According to the Akron Beacon Journal, the same prosecutors who once argued that the person who bit Margo Prade is also the person who killed her are now arguing that just because the saliva found around the bite wasn’t Douglas Prade’s doesn’t mean he isn’t the person who killed his ex-wife. They’re basically asking the judge to rely on bite mark analysis that even the American Board of Forensic Odontology now says was unsound while, at the same time, asking the court to disregard DNA tests on saliva found at the site of the bite that exclude Prade as the source. It’s an astonishingly cynical argument.

The final bite mark story comes from Louisiana, where defense attorneys are invoking bite mark analysis in attempt to vindicate their client. DNA testing has apparently implicated a man named Joenell Rubin in a 27-year-old murder that had gone cold. But Rubin’s defense team found an old letter from a forensic specialist claiming that bite marks found on the victim were administered by someone other than Rubin.

So here we have defense attorneys doing what prosecutors are doing in Ohio — asking a court to embrace bite mark evidence even in the face of DNA evidence (although in the form of a very old letter that can’t be cross examined). On the one hand, if prosecutors are going to continue to use bite mark testimony, it doesn’t make much sense to ask defense attorneys to unilaterally disarm. On the other hand, it’s hard to see how a defense attorney could ethically submit evidence he or she knows is fraudulent. I obviously have no idea if the defense attorneys in this case honestly believe that bite mark analysis is scientifically valid. But they shouldn’t get any more deference than prosecutors. This case also is by no means the first time defense attorneys have tried to rely on bite mark analysis.

In some ways, it seems worse when prosecutors deploy transparently bogus evidence because their obligation is to seek justice, not to win convictions at any cost. A defense attorney’s job is to vigorously defend his or her client, within a few basic ethical boundaries.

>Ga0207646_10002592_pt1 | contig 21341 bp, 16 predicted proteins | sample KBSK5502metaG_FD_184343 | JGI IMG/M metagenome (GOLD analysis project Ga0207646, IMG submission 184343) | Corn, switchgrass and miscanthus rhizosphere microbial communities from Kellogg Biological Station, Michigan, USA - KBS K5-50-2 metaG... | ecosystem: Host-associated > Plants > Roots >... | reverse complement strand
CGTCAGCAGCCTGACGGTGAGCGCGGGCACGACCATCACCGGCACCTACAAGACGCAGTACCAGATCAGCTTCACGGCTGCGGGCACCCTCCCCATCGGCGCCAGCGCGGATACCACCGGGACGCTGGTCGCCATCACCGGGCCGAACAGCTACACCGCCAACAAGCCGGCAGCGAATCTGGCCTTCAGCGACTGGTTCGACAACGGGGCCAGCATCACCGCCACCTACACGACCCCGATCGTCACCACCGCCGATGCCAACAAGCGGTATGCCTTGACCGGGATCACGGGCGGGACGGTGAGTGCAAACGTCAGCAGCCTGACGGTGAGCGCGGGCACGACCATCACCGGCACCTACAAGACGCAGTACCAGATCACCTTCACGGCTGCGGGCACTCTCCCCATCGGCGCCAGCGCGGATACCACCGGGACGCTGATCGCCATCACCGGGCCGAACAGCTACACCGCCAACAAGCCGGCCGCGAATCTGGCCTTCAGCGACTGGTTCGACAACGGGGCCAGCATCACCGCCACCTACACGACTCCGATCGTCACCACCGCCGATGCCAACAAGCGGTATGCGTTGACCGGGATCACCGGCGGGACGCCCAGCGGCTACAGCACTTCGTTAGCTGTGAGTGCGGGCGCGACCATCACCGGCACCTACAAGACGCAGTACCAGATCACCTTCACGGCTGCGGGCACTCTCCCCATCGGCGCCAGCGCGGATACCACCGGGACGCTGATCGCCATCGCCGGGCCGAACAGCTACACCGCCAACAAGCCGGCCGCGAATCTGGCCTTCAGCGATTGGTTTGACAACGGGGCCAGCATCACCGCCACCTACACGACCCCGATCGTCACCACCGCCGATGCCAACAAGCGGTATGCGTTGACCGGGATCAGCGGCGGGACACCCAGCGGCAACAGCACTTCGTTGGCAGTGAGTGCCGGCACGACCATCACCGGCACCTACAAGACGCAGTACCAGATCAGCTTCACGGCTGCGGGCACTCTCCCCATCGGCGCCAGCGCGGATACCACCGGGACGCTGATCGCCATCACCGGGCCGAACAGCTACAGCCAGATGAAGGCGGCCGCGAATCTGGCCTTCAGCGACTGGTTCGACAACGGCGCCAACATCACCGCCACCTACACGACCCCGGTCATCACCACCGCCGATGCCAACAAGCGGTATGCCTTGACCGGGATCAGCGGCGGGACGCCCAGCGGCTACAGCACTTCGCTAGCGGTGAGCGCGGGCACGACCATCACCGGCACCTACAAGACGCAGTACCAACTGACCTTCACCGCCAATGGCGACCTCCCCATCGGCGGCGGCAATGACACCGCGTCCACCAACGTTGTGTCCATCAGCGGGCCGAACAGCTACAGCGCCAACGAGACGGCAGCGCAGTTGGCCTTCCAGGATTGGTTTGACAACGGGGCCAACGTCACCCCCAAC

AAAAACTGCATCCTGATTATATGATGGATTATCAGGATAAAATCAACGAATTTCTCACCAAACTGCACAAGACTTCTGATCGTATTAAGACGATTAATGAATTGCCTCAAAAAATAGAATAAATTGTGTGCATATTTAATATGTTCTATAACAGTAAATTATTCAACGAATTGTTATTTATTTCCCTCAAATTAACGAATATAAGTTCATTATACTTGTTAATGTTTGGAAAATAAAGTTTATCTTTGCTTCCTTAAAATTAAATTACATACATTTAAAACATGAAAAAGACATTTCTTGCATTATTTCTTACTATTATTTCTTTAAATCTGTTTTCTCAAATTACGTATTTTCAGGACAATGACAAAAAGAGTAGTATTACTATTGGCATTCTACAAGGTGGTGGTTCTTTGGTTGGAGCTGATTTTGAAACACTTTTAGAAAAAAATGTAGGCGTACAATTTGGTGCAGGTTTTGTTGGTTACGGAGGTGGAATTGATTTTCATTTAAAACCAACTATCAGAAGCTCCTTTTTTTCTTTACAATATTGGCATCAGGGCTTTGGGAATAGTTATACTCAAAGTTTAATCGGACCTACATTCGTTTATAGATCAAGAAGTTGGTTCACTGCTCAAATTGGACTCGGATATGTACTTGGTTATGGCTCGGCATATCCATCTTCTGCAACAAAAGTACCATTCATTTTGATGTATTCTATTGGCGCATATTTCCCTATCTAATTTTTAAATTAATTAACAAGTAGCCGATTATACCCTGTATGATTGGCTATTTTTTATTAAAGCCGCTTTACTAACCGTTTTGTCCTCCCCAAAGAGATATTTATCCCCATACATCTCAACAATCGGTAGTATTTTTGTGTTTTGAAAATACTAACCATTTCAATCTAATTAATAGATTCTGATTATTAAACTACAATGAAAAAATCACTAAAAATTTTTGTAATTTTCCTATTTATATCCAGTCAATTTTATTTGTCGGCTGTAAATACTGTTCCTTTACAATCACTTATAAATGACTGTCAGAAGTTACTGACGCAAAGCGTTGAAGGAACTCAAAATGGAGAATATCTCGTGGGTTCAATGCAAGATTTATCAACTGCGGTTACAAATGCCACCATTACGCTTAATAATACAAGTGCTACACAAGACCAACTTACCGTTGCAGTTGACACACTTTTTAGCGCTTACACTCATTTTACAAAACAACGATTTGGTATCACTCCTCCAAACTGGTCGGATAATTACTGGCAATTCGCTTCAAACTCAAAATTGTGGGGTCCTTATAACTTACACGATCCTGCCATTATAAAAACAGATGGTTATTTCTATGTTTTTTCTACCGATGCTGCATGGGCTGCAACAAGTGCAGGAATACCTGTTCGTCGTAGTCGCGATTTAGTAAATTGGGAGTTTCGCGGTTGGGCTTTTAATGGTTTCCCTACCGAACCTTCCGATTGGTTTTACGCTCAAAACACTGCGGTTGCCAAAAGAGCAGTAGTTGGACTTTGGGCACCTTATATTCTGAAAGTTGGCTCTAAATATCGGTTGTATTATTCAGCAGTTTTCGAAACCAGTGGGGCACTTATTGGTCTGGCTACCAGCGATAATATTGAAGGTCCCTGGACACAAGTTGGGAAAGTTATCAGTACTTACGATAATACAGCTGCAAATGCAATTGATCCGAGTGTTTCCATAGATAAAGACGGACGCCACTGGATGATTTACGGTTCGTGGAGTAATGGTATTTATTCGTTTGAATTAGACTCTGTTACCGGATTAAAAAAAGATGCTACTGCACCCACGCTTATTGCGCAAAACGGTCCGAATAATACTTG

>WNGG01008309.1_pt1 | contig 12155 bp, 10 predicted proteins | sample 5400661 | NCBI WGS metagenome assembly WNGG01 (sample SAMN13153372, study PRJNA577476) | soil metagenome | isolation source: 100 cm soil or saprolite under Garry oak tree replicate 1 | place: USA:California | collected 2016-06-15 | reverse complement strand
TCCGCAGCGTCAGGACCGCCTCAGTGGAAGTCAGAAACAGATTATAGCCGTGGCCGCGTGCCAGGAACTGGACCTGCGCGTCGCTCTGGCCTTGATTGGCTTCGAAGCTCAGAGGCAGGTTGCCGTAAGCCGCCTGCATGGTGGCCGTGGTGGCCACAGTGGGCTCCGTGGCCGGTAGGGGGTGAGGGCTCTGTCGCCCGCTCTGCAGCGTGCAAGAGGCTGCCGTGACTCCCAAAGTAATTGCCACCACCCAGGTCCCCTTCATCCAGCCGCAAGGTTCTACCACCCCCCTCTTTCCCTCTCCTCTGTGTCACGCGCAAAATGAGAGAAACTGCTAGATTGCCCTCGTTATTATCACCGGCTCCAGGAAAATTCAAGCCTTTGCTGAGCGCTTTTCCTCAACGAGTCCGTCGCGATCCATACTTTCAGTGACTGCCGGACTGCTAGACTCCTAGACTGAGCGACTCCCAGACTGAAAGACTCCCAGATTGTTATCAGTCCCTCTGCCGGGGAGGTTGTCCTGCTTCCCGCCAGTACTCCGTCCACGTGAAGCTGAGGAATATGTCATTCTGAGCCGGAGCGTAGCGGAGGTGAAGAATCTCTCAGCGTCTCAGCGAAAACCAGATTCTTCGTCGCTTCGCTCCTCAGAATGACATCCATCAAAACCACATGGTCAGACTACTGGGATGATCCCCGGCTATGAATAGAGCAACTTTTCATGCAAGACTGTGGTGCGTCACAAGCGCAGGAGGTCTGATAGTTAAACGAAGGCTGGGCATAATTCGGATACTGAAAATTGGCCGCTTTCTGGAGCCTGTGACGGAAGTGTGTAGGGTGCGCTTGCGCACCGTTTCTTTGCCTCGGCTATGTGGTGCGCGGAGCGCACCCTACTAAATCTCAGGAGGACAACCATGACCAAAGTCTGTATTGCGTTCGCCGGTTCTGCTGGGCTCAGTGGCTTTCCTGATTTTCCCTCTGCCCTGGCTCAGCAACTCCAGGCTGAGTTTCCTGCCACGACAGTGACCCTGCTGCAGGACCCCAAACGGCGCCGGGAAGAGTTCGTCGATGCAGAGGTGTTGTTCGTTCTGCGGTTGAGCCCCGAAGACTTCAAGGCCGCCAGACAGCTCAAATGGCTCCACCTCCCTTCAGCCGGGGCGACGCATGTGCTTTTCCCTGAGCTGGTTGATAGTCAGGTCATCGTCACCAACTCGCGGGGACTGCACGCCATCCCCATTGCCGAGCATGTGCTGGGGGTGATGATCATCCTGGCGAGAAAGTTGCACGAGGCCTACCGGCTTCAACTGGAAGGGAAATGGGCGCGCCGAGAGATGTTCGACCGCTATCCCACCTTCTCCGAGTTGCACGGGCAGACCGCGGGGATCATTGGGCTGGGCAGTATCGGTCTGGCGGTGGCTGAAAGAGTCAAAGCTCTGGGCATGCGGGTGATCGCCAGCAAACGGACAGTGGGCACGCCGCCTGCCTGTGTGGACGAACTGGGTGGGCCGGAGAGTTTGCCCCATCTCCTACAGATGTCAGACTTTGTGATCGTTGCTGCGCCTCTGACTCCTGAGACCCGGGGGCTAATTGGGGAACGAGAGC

The real problem is that we’ve entrusted judges to be the gatekeepers of science in the courtroom, and they’ve fulfilled that function about as well as you might expect from people trained in law, not science — pretty poorly. This sort of evidence ought to be rejected no matter which side is trying to introduce it.

To that end, here’s one more story, from the Boston Globe. It isn’t about bite mark evidence, but about another pattern-matching field of forensics. And it’s better news.

George Perrot could soon be free at last. He should never have been behind bars.
In a groundbreaking ruling with national implications, a Superior Court judge on Tuesday ordered that he be given a new trial on the rape charge that put him behind bars for so long. It is the first time a judge in the United States has ruled that justice was denied because prosecutors relied on forensic hair analysis, now widely discredited.
Perrot was charged with raping an elderly Springfield woman in 1985, when he was 17, even though the victim, a neighbor, insisted he was not her attacker.
No matter, prosecutors argued: There was other evidence against Perrot — most notably, a single strand of hair found at the scene. On the stand, an expert witness from the FBI testified that the hair, found on the victim’s bed, was a match for Perrot, and that only someone “with a lesser amount of training” would conclude otherwise. In closing arguments, prosecutor Francis Bloom told jurors the hair evidence was so strong that Perrot could be innocent only if police had planted that strand in the victim’s house.
The jury convicted him.
We now know that Bloom crossed a line — in this and in other ways — presenting the jury with a false choice, a fact underscored by Judge Robert J. Kane’s thoughtful and thorough decision Tuesday.

Kane dismissed Perrot’s conviction, noting that hair fiber analysis as it was presented at Perrot’s trial has been widely discredited, including by the FBI, which pioneered the field. As Globe columnist Yvonne Abraham points out, the ruling runs counter to a century of precedent and if upheld (as it should be) would send shock waves through the forensic science community. But Kane wrote, “It is not a close call.”

There were other problems with the case, including a host of prosecutorial misconduct. But the main piece of evidence against Perrot was the hair fiber analysis. With that gone, the case against him fell apart. If other judges follow Kane’s lead, other forensic fields long accepted by the courts may start to fall apart, too.